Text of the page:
Dwayne Johnson Hercules
Cast: Dwayne Johnson, Ian McShane, Rufus Sewell, Joseph Fiennes, Peter Mullan, John Hurt, Aksel Hennie, Ingrid Berdal, Reece Ritchie, Tobias Santelmann, Rebecca Ferguson, Isaac Andrews
Director: Brett Ratner
Genre: Action, Adventure
Synopsis: Both man and myth, Hercules (Dwayne Johnson) leads a band of mercenaries to help end a bloody civil war in the land of Thrace and return the rightful king to his throne. A tormented soul from birth, Hercules has the strength of a God but feels the suffering of a human. Unimaginable villains will test the mythical power of Hercules in Director Brett Ratner's gritty take on one of the most epic action heroes of the ages.
Release Date: July 24th, 2014
About The Production
'Are you only the legend, or are you the truth behind the legend?"
The most towering myth of all time meets up with the mission of a real man leading a rag-tag band of warriors in 'Hercules," this summer's action-adventure thriller that reveals the famed symbol of lion-hearted courage as he's never been seen before: finding the hero's heart that beats beneath his colossal image.
Dwayne Johnson stars as Hercules, who was born with the strength of a god yet feels the suffering of a human. Notorious for his larger-than-life exploits, including the world-famous '12 Labors" – the most harrowing tasks in all of ancient Greece – but haunted by his past, he has become a wandering mercenary, cashing in on his legend with a brash group of loyal followers. But now, as he undertakes a bold campaign to end the bloody civil war in the land of Thrace and return the rightful king to his throne, he will be pushed to his own incredible limits. Unimaginable villains will test his mythical powers and a world thirsty for justice will test his humanity in Brett Ratner's new take on one of the most epic action heroes of the ages.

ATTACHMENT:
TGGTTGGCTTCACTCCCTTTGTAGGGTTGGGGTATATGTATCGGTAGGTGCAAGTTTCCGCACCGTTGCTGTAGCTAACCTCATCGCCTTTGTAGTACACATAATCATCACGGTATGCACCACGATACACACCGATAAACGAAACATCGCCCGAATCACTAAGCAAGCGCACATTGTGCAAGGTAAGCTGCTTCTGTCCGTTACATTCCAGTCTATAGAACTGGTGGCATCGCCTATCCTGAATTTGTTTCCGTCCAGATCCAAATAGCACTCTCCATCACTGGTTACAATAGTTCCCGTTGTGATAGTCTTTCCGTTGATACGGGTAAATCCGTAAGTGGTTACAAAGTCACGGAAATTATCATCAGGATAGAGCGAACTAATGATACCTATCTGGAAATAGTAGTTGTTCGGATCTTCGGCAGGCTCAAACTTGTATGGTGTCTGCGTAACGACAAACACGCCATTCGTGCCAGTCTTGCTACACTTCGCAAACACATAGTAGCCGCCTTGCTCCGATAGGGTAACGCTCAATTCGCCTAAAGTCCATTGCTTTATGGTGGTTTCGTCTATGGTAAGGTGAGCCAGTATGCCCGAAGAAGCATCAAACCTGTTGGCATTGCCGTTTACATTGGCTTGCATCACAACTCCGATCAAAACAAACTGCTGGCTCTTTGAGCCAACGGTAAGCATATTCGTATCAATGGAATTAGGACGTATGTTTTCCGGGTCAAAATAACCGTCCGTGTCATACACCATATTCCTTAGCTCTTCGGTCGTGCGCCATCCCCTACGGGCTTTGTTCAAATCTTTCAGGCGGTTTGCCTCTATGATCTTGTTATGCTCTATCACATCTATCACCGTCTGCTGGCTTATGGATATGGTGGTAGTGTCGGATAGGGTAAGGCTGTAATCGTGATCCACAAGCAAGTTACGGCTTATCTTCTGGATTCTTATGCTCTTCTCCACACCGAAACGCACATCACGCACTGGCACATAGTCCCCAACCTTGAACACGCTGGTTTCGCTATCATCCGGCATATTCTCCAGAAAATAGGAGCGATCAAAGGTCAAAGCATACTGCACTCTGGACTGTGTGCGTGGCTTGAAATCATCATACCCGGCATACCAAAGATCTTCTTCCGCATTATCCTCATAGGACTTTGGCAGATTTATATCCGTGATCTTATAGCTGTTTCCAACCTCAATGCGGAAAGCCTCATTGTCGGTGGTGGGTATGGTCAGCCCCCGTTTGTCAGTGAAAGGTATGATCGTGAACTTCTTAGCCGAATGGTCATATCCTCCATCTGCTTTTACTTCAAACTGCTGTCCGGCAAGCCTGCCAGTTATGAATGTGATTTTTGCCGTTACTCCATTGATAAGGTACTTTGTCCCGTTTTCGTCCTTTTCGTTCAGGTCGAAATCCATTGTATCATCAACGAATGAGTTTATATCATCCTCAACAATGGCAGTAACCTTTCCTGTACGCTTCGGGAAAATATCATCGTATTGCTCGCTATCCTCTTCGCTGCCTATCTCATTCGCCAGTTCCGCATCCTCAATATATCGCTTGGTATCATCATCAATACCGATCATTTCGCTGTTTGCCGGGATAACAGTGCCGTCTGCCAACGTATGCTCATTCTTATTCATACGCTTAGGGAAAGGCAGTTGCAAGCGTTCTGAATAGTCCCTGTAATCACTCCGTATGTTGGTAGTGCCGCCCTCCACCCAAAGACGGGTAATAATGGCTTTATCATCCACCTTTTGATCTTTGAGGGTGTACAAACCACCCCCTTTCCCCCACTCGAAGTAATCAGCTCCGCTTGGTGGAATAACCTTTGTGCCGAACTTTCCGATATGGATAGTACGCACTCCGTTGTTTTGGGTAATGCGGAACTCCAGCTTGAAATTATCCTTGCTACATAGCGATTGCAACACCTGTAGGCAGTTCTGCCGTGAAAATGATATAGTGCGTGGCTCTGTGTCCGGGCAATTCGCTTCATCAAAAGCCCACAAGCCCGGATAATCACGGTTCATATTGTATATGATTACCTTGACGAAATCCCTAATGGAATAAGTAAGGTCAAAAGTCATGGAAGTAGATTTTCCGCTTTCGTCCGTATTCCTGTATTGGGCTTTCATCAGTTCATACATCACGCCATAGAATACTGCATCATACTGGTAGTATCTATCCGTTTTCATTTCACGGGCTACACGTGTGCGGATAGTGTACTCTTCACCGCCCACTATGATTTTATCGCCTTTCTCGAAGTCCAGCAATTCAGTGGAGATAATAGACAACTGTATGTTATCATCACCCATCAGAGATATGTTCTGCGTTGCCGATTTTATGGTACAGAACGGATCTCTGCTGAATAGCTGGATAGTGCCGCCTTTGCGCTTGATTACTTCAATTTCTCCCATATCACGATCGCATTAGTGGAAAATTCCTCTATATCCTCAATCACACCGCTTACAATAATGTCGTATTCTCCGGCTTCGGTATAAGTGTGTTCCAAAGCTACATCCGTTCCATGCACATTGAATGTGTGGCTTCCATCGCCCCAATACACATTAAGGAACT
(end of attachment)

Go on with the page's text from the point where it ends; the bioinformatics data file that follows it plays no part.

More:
An Ageless Myth... A 21st Century Adventure
The immortal legend of Hercules - the demigod renowned for his mighty deeds and valor – gets a high-adrenaline 21st century makeover as director Brett Ratner and leading action star Dwayne Johnson bring Hercules to life in a modern incarnation . . . as a man struggling to live up to his own lore in a world of fearsome villainy.
This version of Hercules is an icon who has vanquished lions and hellhounds, and is publicly feared and revered as a super-human champion; but deep within, he remains wounded by tragedy and uncertain of his legacy. Accompanied by five faithful companions, he travels the empire selling his services for gold and using his formidable reputation to intimidate his enemies. But when the benevolent ruler of neighboring Thrace and his daughter seek Hercules' help to defeat a terrifying warlord, Hercules can no longer skate by on the folklore surrounding him.
He must learn to embrace his own myth and become the hero people believe in.
Says Dwayne Johnson: 'Making a movie about Hercules has been a passion project of mine for a very, very, very long time. He's a character who over the centuries has been an inspiration to many, myself included. But this time, we wanted to give audiences a Hercules they've never seen before. When we meet Hercules in this movie, he's an exile suffering with regrets, fighting only for gold. He has to overcome his demons and find his heart to become the man people want him to be."
'What's different about our Hercules is that he is a regular man who has disavowed the fact that he's the son of a Greek god," adds Brett Ratner. 'Every legend starts with a true story and when I read the script based on the graphic novel Hercules - The Thracian Wars, what blew me away is that it was so grounded in a reality you could feel. That's what I wanted to bring to the screen."
For Brett Ratner, no stranger to high-octane screen action from the 'Rush Hour" series to 'X-Men: Last Stand," , taking on 'Hercules" would mean working on his most epic scale yet – but also zeroing in on Hercules' place in an era of potent anti-heroes. 'This is a story full of constant action, humour and kickass battles, which everyone loves seeing. But I hope people will also walk out of the movie feeling the power of Hercules' belief," says the director.